Lifebook 420D Notebook Computer
The Fujitsu Lifebook 420D is a solid, dependable (so far), and above all affordable notebook computer. While not endowed with all the latest gadgetry or the fastest hardware, it has more than enough power to run Linux well, in large part because Linux takes such good and efficient advantage of the hardware. While not designed for very high speed or for very great range, it's an excellent and inexpensive selection.
The only thing that prevents me from giving this product a complete endorsement is the NeoMagic chip issue. I have politely expressed my opinion of their proprietary attitude to both Fujitsu and NeoMagic. I can only hope that some heed of the Linux market is taken by either or, preferably, both companies.
If this particular issue doesn't bother you or if, like me, you're willing to work around these problems if it means you can have a portable computer without taking out a second mortgage, then by all means check out this product. If, on the other hand, you decide against the Fujitsu 420D specifically because of the NeoMagic issue, then I suggest you express that decision in a politely worded letter to both Fujitsu and NeoMagic. It's a market-driven world; the only chance we have of getting respect is to demonstrate that we are a market worth considering.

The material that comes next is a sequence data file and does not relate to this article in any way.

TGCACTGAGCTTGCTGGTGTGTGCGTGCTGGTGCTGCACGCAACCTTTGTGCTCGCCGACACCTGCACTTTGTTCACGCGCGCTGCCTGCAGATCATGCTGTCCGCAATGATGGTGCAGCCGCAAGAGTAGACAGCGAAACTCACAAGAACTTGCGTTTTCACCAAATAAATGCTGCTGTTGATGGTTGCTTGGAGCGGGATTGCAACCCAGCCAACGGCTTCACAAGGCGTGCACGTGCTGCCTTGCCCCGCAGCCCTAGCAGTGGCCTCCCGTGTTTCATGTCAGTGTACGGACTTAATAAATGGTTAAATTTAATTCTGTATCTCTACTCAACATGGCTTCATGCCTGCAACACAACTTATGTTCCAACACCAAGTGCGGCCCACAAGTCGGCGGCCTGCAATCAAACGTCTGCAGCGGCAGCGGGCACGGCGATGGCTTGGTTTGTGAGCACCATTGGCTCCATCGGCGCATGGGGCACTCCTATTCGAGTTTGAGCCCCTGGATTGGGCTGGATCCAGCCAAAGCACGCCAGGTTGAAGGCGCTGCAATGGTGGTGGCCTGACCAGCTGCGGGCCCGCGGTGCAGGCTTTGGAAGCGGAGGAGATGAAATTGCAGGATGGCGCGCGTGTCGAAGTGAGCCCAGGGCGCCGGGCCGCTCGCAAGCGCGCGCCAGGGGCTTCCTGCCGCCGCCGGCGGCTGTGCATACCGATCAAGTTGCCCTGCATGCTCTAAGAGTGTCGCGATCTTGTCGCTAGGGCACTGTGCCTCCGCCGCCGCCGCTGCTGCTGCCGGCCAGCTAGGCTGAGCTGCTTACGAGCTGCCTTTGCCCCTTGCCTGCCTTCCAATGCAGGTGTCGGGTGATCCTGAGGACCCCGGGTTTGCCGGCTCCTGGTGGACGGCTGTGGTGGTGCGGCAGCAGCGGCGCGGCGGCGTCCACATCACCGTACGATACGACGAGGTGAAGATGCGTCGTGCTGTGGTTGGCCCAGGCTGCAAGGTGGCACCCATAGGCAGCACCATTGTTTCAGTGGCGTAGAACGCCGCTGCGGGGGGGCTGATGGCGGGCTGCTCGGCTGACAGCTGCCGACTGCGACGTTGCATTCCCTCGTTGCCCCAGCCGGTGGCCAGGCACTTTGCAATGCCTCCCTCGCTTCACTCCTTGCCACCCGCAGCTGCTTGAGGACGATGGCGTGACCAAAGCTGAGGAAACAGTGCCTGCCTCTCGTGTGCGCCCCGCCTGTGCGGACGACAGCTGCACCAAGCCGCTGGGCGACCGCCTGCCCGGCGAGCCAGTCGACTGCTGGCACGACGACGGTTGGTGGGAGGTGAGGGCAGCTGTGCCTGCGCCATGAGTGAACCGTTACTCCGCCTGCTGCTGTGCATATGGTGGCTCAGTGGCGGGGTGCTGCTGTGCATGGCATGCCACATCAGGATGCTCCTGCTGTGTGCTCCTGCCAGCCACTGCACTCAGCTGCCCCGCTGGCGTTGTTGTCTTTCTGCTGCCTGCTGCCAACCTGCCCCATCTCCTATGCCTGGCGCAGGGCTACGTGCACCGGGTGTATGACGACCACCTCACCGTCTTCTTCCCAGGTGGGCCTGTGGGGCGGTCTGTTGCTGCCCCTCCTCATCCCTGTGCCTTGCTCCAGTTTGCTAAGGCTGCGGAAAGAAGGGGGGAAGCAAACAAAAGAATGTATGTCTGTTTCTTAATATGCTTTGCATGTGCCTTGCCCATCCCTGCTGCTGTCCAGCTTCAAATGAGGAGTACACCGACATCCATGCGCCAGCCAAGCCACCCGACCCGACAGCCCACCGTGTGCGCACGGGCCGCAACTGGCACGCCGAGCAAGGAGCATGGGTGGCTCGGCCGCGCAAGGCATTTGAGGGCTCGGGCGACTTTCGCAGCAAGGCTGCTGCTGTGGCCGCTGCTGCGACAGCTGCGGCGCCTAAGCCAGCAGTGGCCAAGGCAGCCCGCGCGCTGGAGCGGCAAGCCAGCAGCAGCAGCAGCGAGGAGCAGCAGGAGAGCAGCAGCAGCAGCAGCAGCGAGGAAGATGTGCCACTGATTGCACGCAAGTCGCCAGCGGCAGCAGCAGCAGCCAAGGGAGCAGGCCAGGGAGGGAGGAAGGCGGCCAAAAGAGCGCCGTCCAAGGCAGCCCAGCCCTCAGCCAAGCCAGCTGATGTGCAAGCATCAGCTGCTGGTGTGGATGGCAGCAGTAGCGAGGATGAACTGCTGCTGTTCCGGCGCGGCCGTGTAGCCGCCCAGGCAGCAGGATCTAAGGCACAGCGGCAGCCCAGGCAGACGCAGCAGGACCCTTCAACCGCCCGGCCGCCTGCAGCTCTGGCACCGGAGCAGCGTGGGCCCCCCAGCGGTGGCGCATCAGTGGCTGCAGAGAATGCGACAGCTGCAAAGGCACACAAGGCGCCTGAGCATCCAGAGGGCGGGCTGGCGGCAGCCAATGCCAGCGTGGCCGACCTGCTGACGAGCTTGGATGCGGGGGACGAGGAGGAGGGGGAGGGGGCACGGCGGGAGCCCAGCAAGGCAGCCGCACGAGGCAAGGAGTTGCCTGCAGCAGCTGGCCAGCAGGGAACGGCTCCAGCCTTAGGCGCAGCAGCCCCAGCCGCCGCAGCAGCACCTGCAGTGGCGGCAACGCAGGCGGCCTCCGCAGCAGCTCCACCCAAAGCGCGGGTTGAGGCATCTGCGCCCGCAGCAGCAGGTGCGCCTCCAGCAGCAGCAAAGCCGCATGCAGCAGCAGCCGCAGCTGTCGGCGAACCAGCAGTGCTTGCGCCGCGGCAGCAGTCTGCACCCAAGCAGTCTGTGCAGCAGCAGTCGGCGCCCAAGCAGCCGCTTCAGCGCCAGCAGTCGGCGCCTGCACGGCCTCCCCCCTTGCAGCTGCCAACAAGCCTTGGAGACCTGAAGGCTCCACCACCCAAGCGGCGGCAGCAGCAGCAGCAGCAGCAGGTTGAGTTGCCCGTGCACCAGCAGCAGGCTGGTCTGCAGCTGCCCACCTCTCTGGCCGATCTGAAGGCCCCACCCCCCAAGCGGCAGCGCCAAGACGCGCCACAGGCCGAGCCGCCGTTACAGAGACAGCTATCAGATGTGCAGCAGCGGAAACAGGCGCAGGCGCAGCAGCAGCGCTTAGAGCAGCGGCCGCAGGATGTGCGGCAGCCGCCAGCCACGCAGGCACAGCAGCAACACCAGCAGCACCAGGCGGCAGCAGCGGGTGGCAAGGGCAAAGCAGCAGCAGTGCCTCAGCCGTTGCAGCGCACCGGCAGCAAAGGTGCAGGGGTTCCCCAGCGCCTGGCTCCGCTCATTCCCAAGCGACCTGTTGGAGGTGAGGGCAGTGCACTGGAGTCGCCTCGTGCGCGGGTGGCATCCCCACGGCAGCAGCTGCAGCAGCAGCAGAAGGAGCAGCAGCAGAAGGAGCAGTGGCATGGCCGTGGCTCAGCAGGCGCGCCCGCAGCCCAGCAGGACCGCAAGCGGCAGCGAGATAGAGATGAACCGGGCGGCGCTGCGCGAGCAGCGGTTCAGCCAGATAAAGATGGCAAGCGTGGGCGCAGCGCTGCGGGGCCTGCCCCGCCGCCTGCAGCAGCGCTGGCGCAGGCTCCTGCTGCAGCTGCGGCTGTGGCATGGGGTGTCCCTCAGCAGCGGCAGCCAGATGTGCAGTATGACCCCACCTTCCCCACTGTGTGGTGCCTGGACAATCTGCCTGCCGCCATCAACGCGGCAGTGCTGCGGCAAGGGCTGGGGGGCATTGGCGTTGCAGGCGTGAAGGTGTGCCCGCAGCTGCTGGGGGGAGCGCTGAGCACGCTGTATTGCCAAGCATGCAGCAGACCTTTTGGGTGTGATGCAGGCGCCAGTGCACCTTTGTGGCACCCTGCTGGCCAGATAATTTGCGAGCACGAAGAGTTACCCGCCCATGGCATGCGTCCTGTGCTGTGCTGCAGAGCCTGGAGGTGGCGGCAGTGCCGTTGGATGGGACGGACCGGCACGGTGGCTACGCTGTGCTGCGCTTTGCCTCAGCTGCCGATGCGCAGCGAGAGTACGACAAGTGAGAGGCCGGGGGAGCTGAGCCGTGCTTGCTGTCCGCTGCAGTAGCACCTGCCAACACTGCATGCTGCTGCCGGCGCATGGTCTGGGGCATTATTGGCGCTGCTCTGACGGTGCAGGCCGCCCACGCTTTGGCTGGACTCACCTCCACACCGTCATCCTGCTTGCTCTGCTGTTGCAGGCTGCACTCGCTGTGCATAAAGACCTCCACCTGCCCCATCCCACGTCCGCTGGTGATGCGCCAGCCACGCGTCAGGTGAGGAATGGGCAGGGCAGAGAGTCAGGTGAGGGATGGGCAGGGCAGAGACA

- The Tiny Internet Project, Part I
- SUSECON 2016: Where Technology Reigns Supreme
- Download "Linux Management with Red Hat Satellite: Measuring Business Impact and ROI"
- Free Today: September Issue of Linux Journal (Retail value: $5.99)
- Bitcoin on Amazon! Sort of...
- Android Browser Security--What You Haven't Been Told
- Epiq Solutions' Sidekiq M.2
- Securing the Programmer
- Machine Learning with Python
Pick up any e-commerce web or mobile app today, and you’ll be holding a mashup of interconnected applications and services from a variety of different providers. For instance, when you connect to Amazon’s e-commerce app, cookies, tags and pixels that are monitored by solutions like Exact Target, BazaarVoice, Bing, Shopzilla, Liveramp and Google Tag Manager track every action you take. You’re presented with special offers and coupons based on your viewing and buying patterns. If you find something you want for your birthday, a third party manages your wish list, which you can share through multiple social- media outlets or email to a friend. When you select something to buy, you find yourself presented with similar items as kind suggestions. And when you finally check out, you’re offered the ability to pay with promo codes, gifts cards, PayPal or a variety of credit cards.Get the Guide